Basically, we are putting great effort into the front page story, but we fail to put as much energy and effort into the reference materials on our intranet. The very pages that people can find are out of date, uncared for and lacklustre. The problem isn’t in the effort made to make front page stories brilliant, it’s in the damn archive structure. Sure, a news article about one’s company appearing on the television only needs to be seen once, not referred to again, but so much of our comms need to be referenced again and again, at least for a time longer than the two-day period I give them on our front page.

The problem with blog-like date-based archives on the intranet

  • Front page articles are often important, have real impact on business and people, yet they seem to ‘disappear’ in the black hole of a temporal based news ‘archive’.
  • Impossible to find past articles quickly unless you can guess the month and week they were first published.

Possible solutions

Maybe front page articles should be duplicated, copied, into the relevant permanent reference section. But no! Duplication is awful, confuses the search engine and one day, one of the pages will be more up-to-date than the other, and which should people believe? One page, one truth, one point of reference.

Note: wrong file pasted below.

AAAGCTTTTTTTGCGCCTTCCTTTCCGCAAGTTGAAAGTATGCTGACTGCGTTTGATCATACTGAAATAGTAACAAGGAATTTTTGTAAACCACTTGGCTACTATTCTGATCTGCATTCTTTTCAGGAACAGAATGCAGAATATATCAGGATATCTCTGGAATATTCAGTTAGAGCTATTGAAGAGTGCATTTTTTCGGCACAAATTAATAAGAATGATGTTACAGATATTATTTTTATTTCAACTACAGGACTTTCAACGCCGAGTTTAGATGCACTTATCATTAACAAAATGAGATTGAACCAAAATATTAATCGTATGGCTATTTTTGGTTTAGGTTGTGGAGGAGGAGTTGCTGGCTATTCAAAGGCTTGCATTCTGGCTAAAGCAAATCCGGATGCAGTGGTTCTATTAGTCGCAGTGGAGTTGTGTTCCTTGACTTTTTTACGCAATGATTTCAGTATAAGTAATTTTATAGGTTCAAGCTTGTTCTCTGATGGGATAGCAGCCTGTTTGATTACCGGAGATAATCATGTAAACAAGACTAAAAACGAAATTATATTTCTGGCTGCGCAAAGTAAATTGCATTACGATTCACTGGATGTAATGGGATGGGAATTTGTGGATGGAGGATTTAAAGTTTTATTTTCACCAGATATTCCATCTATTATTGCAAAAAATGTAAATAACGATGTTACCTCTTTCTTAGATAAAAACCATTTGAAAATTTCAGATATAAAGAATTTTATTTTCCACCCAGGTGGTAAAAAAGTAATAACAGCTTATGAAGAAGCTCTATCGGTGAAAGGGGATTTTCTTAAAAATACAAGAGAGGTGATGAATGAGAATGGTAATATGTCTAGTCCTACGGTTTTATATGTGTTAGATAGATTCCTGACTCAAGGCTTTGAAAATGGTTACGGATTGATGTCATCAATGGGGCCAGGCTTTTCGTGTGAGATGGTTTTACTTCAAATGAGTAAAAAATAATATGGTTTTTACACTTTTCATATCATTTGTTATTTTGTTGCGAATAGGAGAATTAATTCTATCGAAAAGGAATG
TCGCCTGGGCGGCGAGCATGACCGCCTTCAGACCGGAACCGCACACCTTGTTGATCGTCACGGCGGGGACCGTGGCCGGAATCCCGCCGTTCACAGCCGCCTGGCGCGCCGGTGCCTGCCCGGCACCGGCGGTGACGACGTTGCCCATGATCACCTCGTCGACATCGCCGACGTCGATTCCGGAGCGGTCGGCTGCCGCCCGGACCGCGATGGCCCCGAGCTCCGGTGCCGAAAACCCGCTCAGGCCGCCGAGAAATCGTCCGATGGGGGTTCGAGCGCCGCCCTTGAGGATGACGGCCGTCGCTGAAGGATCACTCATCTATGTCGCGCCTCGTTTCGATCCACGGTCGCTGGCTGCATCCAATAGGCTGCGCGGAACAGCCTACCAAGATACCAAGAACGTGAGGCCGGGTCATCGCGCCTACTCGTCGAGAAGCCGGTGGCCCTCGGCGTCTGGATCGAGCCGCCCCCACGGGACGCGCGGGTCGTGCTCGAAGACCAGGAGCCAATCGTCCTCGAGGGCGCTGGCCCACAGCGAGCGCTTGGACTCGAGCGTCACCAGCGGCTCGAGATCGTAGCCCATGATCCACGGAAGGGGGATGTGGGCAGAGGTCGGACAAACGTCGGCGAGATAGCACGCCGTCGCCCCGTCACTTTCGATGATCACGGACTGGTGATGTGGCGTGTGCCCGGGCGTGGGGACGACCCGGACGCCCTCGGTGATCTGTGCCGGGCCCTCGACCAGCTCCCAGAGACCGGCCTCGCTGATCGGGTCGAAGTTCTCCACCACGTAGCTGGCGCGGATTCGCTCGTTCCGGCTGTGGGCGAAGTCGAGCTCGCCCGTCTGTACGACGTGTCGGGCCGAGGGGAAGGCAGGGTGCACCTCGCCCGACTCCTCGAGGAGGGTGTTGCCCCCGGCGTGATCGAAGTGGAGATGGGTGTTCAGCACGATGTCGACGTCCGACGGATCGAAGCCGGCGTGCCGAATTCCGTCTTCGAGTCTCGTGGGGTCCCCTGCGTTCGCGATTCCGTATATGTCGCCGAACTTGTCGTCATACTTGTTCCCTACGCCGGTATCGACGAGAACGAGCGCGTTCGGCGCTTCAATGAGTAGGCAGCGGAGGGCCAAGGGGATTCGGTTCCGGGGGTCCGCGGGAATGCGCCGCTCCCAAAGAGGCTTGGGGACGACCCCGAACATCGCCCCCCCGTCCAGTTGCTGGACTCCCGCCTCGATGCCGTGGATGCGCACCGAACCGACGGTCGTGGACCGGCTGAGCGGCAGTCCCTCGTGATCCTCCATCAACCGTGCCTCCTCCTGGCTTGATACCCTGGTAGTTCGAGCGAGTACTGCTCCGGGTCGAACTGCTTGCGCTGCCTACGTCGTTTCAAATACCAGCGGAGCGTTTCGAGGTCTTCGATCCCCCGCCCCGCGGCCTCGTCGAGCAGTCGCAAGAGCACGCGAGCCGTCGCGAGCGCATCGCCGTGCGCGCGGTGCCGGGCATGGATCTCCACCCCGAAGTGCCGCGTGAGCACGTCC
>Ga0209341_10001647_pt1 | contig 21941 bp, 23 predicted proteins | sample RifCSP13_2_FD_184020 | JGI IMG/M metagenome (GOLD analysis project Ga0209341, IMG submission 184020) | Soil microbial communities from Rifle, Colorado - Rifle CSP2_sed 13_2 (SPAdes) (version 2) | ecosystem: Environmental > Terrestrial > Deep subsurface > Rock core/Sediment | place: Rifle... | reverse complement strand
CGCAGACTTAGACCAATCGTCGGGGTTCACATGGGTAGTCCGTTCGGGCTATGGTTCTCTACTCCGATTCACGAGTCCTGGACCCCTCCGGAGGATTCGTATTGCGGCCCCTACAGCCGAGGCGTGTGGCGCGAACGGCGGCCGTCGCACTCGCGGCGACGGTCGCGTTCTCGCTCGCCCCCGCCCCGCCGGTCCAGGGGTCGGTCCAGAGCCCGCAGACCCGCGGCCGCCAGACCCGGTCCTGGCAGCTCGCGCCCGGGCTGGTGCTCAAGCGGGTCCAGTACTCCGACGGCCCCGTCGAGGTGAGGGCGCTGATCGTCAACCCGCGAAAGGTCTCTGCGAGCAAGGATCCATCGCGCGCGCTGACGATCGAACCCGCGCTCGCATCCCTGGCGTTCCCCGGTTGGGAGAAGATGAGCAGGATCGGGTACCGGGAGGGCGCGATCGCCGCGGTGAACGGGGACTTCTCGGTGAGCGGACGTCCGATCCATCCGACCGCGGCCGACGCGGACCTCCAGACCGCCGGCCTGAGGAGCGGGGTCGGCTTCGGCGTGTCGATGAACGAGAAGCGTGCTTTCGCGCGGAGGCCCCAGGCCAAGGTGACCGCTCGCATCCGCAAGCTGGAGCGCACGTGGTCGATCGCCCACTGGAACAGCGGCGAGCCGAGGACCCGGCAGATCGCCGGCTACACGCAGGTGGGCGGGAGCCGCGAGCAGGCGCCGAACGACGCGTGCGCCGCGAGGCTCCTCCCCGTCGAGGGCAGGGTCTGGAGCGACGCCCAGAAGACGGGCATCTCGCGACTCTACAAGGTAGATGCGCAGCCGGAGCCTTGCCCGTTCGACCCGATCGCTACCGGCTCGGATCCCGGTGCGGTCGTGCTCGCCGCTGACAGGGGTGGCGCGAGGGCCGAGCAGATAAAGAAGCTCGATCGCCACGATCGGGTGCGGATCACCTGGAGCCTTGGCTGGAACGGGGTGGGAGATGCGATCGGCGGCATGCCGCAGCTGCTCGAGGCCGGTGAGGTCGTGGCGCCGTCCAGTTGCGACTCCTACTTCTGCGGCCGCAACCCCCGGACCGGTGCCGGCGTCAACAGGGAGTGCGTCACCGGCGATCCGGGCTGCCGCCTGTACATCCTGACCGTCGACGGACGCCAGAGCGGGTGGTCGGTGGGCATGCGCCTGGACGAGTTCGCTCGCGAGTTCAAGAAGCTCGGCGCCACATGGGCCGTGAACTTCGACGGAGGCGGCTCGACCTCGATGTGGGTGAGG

Maybe front page articles shouldn’t be placed in in the Intranet Home/News/2009/August/10 August
folder structure unless the news really is temporal and transient – with no lasting ramifications (e.g. ‘Cake Sale in the Main Dining Hall’).

Maybe news articles should be published within a sensible place within the extant intranet (just like any page) and simply be brought on to the front page in a timely manner. No copying, no re-publishing, simply promoted and linked to from the front page at the right time. This way, people who read the page (having ‘opened’ it from your front page) will be ‘in’ the intranet properly, and not simply within the news section.

I really need to think about this. I’ve read so many best practice guides to designing and running intranets, and yet news and news archiving seems to be ignored, or the blog-like ‘news archive’ seems to be the assumed and traditional approach. Down with assumptions! Down with tradition! Down with approaches that simply don’t work!

Please tell me, how might I explain to my readers that some stories are in the archive (“Return Your Pension Forms by Friday”) while many stories are actually housed within the relevant drop-down menu? (“Revised Maternity Policy”).